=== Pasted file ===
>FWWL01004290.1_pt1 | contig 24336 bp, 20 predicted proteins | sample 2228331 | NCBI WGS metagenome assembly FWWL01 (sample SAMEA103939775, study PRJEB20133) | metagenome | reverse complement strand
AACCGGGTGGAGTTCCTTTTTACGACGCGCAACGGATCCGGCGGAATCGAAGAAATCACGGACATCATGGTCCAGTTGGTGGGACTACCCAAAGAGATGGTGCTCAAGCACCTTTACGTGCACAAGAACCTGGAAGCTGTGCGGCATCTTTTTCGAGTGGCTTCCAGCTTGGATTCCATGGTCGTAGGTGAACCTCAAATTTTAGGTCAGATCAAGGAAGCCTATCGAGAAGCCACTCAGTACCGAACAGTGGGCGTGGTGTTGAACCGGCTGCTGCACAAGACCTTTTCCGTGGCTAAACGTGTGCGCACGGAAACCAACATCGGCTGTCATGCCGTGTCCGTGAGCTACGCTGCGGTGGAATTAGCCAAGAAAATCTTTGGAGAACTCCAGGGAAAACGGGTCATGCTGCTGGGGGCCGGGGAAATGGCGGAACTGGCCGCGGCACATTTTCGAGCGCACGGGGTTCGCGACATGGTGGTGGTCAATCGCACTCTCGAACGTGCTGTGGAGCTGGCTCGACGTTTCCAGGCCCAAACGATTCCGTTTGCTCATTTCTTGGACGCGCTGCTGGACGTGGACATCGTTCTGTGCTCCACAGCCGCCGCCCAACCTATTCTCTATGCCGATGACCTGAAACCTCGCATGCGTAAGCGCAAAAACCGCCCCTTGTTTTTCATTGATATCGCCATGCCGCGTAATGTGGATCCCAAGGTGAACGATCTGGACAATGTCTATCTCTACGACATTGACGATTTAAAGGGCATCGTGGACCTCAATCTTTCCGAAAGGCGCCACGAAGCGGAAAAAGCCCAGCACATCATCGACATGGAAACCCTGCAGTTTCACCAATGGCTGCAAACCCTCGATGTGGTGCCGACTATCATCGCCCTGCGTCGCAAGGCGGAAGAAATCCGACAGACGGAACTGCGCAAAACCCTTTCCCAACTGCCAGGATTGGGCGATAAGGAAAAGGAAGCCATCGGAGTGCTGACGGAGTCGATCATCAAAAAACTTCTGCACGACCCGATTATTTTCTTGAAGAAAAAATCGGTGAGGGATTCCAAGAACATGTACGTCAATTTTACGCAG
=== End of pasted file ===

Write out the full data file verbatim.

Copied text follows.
>FWWL01004290.1_pt1 | contig 24336 bp, 20 predicted proteins | sample 2228331 | NCBI WGS metagenome assembly FWWL01 (sample SAMEA103939775, study PRJEB20133) | metagenome | reverse complement strand
AACCGGGTGGAGTTCCTTTTTACGACGCGCAACGGATCCGGCGGAATCGAAGAAATCACGGACATCATGGTCCAGTTGGTGGGACTACCCAAAGAGATGGTGCTCAAGCACCTTTACGTGCACAAGAACCTGGAAGCTGTGCGGCATCTTTTTCGAGTGGCTTCCAGCTTGGATTCCATGGTCGTAGGTGAACCTCAAATTTTAGGTCAGATCAAGGAAGCCTATCGAGAAGCCACTCAGTACCGAACAGTGGGCGTGGTGTTGAACCGGCTGCTGCACAAGACCTTTTCCGTGGCTAAACGTGTGCGCACGGAAACCAACATCGGCTGTCATGCCGTGTCCGTGAGCTACGCTGCGGTGGAATTAGCCAAGAAAATCTTTGGAGAACTCCAGGGAAAACGGGTCATGCTGCTGGGGGCCGGGGAAATGGCGGAACTGGCCGCGGCACATTTTCGAGCGCACGGGGTTCGCGACATGGTGGTGGTCAATCGCACTCTCGAACGTGCTGTGGAGCTGGCTCGACGTTTCCAGGCCCAAACGATTCCGTTTGCTCATTTCTTGGACGCGCTGCTGGACGTGGACATCGTTCTGTGCTCCACAGCCGCCGCCCAACCTATTCTCTATGCCGATGACCTGAAACCTCGCATGCGTAAGCGCAAAAACCGCCCCTTGTTTTTCATTGATATCGCCATGCCGCGTAATGTGGATCCCAAGGTGAACGATCTGGACAATGTCTATCTCTACGACATTGACGATTTAAAGGGCATCGTGGACCTCAATCTTTCCGAAAGGCGCCACGAAGCGGAAAAAGCCCAGCACATCATCGACATGGAAACCCTGCAGTTTCACCAATGGCTGCAAACCCTCGATGTGGTGCCGACTATCATCGCCCTGCGTCGCAAGGCGGAAGAAATCCGACAGACGGAACTGCGCAAAACCCTTTCCCAACTGCCAGGATTGGGCGATAAGGAAAAGGAAGCCATCGGAGTGCTGACGGAGTCGATCATCAAAAAACTTCTGCACGACCCGATTATTTTCTTGAAGAAAAAATCGGTGAGGGATTCCAAGAACATGTACGTCAATTTTACGCAG